I went to the business office to get a purchase order for office supplies; I think it was a box of file folders or paper clips, and the attendant questioned me like I was Oliver Twist asking for more gruel! I felt anything like a professional. My face began to burn and I stepped outside before saying something I might regret. Most of us have been in similar situations and know the body language of anger. Our face flushes, our jaws tighten, our eyes become narrow slits and often our voices are raised an octave or two.
Anger is normal and natural.
It's noteworthy that the Apostle Paul wrote about two kinds of anger in Ephesians--an anger we must avoid (4:31) and an anger we harness for good (4:26).
Destructive anger brings physical harm, degradation of character or self-esteem and loss of fellowship with God. We've said about others, "That just didn't sound like him." Anger can turn us into a different person--a person others don't like and a person we don’t like!
Jesus warned in the Sermon on the Mount that we must not harbor anger in lives. He noted the Old Testament forbade murder, but it's like murdering another person in our hearts if we hold animosity for them.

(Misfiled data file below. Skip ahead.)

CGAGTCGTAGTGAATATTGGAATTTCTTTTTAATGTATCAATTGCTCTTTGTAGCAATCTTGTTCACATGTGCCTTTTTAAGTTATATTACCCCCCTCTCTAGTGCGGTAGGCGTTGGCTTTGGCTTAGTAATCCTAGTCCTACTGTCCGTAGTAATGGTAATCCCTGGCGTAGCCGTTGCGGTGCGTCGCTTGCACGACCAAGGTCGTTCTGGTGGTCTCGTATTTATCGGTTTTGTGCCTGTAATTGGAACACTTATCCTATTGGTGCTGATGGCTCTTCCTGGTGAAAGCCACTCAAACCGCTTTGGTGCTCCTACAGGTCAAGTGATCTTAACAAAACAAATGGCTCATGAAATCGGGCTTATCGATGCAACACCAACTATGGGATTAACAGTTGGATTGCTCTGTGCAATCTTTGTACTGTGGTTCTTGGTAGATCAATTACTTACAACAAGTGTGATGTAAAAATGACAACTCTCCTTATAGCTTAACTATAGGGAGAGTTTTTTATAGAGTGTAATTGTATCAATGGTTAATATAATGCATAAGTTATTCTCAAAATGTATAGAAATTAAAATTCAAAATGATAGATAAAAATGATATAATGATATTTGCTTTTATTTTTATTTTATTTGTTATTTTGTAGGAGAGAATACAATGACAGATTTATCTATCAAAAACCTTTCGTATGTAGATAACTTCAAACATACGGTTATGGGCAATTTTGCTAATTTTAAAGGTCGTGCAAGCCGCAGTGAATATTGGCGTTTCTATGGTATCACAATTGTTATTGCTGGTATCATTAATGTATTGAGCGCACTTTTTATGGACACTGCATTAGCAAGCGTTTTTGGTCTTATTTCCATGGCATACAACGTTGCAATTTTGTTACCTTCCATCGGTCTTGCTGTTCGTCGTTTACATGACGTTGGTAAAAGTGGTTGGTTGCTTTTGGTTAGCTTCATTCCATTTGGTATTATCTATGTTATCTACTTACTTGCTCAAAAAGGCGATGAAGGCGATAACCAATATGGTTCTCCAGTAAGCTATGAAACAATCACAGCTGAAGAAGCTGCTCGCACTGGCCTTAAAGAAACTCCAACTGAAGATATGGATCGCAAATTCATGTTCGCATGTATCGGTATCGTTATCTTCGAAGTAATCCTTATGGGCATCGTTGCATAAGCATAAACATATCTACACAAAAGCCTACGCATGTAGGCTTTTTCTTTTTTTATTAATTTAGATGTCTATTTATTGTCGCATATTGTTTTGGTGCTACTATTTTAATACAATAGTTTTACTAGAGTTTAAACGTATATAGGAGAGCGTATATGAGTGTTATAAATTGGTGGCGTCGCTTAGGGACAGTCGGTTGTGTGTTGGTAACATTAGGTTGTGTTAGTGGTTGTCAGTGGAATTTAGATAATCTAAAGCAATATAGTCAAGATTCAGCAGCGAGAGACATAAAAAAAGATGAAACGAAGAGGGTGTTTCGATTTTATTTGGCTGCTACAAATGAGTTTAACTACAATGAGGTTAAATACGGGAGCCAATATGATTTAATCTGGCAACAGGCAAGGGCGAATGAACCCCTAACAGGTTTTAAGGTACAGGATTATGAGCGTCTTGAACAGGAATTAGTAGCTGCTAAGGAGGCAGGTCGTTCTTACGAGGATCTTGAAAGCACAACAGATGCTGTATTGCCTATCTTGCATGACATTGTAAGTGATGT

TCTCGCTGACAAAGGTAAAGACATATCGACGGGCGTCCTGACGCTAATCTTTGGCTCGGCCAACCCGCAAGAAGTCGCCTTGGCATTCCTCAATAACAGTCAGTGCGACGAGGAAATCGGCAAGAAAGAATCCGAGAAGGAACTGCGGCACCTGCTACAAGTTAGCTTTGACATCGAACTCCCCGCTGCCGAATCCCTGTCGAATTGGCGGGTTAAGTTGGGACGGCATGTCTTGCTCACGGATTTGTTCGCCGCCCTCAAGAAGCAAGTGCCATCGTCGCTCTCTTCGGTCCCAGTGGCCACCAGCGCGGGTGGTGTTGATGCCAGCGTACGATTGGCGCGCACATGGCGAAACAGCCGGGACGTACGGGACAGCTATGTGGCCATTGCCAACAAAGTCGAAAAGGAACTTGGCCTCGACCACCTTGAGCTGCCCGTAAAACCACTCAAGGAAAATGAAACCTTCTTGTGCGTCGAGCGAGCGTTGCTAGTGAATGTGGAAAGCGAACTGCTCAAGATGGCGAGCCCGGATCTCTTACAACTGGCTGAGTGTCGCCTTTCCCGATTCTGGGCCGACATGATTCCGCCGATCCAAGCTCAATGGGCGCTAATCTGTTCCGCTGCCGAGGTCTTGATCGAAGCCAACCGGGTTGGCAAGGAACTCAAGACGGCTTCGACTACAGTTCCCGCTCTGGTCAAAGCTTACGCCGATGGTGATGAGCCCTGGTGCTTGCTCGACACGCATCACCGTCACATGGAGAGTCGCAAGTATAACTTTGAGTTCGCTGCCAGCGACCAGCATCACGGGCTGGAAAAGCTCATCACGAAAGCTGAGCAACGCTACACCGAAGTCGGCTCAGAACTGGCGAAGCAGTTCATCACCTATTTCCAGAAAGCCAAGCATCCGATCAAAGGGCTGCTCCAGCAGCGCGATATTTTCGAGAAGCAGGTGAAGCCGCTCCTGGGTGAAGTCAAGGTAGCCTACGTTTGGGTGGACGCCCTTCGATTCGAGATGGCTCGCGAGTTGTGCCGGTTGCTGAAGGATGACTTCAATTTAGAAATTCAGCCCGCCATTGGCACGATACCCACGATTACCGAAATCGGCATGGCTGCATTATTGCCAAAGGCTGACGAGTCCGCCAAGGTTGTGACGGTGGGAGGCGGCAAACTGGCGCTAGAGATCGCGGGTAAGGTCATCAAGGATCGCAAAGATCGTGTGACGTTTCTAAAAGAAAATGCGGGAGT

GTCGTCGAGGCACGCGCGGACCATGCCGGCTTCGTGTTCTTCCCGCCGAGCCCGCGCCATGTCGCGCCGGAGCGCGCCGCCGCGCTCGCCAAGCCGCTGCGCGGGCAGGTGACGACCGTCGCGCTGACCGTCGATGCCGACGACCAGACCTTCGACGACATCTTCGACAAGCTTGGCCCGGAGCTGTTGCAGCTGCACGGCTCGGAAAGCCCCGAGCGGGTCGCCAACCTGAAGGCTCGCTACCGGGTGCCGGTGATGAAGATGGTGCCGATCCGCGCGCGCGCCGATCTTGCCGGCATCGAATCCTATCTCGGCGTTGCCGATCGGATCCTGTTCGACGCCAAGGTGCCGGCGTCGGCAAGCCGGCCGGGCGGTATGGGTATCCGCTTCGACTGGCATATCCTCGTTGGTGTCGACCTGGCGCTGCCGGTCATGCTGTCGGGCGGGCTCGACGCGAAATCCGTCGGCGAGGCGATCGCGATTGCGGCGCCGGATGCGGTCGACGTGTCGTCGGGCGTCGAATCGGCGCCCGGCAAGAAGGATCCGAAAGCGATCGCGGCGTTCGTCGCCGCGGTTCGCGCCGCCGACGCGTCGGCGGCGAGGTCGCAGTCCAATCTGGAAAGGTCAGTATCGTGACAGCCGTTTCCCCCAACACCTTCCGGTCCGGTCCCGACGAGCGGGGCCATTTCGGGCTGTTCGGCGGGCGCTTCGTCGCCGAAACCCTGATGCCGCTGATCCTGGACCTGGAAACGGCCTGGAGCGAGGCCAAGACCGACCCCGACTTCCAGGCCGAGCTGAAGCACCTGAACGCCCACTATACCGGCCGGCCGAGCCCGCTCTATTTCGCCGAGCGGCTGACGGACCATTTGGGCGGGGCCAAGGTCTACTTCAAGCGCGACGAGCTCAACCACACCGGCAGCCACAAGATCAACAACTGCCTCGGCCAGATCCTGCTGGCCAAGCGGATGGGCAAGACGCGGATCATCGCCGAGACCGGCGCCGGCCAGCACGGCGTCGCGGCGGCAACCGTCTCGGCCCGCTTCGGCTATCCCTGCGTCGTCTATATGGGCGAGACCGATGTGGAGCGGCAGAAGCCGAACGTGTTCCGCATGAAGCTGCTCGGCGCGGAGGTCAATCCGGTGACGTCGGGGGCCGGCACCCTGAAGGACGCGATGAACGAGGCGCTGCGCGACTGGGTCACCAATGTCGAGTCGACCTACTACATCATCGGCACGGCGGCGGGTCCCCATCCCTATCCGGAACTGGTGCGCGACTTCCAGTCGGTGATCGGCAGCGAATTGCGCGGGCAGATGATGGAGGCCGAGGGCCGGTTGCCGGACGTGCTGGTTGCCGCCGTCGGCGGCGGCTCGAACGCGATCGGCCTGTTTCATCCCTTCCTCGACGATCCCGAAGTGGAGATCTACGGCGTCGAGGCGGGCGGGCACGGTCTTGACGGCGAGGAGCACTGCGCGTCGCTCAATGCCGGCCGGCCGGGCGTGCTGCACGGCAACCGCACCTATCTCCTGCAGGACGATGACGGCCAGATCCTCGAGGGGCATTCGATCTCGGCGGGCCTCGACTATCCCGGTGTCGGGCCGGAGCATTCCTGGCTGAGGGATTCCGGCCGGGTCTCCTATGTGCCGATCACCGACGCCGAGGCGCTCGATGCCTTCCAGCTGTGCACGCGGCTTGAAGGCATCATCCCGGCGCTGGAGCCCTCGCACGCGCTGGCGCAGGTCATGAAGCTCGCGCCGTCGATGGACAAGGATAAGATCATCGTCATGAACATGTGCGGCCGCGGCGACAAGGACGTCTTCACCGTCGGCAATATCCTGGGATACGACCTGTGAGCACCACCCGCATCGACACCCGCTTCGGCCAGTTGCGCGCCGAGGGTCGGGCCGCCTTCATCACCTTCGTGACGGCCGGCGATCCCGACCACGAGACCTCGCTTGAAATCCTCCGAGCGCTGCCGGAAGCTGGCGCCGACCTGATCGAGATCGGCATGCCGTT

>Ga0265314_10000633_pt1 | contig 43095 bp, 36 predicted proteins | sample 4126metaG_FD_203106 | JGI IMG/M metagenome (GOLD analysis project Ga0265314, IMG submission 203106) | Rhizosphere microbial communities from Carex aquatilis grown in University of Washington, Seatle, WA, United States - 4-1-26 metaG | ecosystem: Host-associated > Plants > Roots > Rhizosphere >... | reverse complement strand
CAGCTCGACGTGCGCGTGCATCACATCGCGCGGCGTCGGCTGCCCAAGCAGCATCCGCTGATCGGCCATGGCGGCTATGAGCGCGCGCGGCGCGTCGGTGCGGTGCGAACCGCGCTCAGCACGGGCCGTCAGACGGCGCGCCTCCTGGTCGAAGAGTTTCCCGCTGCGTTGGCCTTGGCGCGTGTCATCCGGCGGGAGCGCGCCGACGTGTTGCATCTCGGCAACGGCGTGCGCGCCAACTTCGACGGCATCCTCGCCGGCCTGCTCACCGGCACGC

Remember the housefly who gorged himself on stale baloney and then climbed up the knife handle to fly away, but fell dead. The moral is don't fly off the handle when you're full of baloney!
But there is an anger that leads to constructive change in our lives and in our society. We've seen several notable examples in recent years.
Adam Walsh was abducted and killed in 1981. His father, John, has done more than anyone to highlight the issue of child exploitation and abduction. Many businesses now have "Code Adam" when a child is reported missing. President Bush signed the Adam Walsh Child Safety Act in 2006.
Candace Lightner was heart-broken in 1981 when her daughter Cari, age 13, was killed by a drunk driver. Lightner was angry when she learned the driver had two previous offenses with minimal sentencing. She founded Mothers Against Drunk Driving which has done more than any other group to raise awareness of this problem.
And closer to home, we remember the sad story of Natalee Holloway who disappeared in 2005 in Aruba. Her mother, Beth, founded the Safe Travels organization and speaks to young people around the nation about protecting themselves when traveling overseas.
Anger can be good if it leads to positive change.